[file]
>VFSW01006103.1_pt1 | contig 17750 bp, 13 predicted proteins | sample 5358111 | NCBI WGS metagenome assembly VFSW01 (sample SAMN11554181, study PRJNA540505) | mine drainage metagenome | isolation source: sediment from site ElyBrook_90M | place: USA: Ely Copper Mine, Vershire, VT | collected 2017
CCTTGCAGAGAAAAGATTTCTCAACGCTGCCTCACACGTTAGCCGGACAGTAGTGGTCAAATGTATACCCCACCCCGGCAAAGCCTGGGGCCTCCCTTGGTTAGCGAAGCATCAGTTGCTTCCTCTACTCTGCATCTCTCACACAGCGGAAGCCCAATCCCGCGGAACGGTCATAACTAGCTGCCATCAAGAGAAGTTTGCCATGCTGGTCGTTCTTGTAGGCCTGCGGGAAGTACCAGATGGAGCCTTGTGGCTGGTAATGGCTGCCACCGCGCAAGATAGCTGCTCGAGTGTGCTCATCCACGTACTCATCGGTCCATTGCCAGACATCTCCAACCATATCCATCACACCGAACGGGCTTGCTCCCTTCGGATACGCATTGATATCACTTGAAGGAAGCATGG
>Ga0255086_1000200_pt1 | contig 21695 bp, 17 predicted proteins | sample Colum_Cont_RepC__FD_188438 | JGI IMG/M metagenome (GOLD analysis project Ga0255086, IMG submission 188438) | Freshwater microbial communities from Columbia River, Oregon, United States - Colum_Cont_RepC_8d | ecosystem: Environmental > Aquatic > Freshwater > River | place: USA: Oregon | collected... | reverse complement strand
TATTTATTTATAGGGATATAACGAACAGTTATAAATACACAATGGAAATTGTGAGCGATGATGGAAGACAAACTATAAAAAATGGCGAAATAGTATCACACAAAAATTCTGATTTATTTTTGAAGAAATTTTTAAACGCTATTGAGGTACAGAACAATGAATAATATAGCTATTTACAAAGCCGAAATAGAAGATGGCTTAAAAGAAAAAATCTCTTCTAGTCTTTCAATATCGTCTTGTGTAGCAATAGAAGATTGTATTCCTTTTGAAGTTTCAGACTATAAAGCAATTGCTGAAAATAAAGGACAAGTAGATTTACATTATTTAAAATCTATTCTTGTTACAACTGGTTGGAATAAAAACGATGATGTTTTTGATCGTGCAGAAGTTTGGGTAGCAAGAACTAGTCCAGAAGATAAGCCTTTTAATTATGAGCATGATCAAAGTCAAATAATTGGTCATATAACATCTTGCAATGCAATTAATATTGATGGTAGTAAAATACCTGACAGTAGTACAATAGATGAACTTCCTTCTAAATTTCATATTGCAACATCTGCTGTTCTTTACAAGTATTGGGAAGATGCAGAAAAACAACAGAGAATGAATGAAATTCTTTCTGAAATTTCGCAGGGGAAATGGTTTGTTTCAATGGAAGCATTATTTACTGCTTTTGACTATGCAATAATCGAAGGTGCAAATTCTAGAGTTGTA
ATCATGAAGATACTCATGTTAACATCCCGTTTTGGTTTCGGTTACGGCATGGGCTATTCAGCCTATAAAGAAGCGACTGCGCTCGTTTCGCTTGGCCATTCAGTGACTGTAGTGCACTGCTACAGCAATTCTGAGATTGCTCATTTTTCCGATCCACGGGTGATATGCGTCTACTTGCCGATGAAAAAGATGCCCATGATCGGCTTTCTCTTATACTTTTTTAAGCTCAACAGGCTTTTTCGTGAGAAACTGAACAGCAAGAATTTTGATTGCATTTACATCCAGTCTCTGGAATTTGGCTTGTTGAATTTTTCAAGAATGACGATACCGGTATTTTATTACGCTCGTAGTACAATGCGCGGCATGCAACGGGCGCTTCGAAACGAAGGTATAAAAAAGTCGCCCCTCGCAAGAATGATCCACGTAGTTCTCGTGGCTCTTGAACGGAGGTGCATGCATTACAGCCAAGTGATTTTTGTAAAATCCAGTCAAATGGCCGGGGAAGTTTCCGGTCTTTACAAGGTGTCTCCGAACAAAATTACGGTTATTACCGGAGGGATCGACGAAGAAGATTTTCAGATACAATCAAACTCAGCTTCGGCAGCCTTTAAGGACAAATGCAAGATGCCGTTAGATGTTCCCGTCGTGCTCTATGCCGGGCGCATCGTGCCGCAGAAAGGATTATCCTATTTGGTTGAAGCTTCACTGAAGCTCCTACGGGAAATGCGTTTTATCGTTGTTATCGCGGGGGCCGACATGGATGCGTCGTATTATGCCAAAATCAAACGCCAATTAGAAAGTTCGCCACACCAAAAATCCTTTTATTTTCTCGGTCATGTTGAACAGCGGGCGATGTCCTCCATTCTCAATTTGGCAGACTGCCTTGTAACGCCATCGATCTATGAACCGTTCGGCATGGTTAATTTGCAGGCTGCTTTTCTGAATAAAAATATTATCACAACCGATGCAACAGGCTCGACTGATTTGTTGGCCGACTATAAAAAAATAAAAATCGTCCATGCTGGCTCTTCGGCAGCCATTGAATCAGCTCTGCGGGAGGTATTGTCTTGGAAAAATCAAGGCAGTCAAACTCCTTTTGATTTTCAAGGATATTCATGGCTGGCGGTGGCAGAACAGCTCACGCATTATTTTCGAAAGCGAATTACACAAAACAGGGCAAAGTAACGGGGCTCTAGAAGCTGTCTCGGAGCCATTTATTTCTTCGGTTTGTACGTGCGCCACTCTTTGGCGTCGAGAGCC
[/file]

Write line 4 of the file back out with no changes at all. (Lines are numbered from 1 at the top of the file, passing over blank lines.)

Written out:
TATTTATTTATAGGGATATAACGAACAGTTATAAATACACAATGGAAATTGTGAGCGATGATGGAAGACAAACTATAAAAAATGGCGAAATAGTATCACACAAAAATTCTGATTTATTTTTGAAGAAATTTTTAAACGCTATTGAGGTACAGAACAATGAATAATATAGCTATTTACAAAGCCGAAATAGAAGATGGCTTAAAAGAAAAAATCTCTTCTAGTCTTTCAATATCGTCTTGTGTAGCAATAGAAGATTGTATTCCTTTTGAAGTTTCAGACTATAAAGCAATTGCTGAAAATAAAGGACAAGTAGATTTACATTATTTAAAATCTATTCTTGTTACAACTGGTTGGAATAAAAACGATGATGTTTTTGATCGTGCAGAAGTTTGGGTAGCAAGAACTAGTCCAGAAGATAAGCCTTTTAATTATGAGCATGATCAAAGTCAAATAATTGGTCATATAACATCTTGCAATGCAATTAATATTGATGGTAGTAAAATACCTGACAGTAGTACAATAGATGAACTTCCTTCTAAATTTCATATTGCAACATCTGCTGTTCTTTACAAGTATTGGGAAGATGCAGAAAAACAACAGAGAATGAATGAAATTCTTTCTGAAATTTCGCAGGGGAAATGGTTTGTTTCAATGGAAGCATTATTTACTGCTTTTGACTATGCAATAATCGAAGGTGCAAATTCTAGAGTTGTA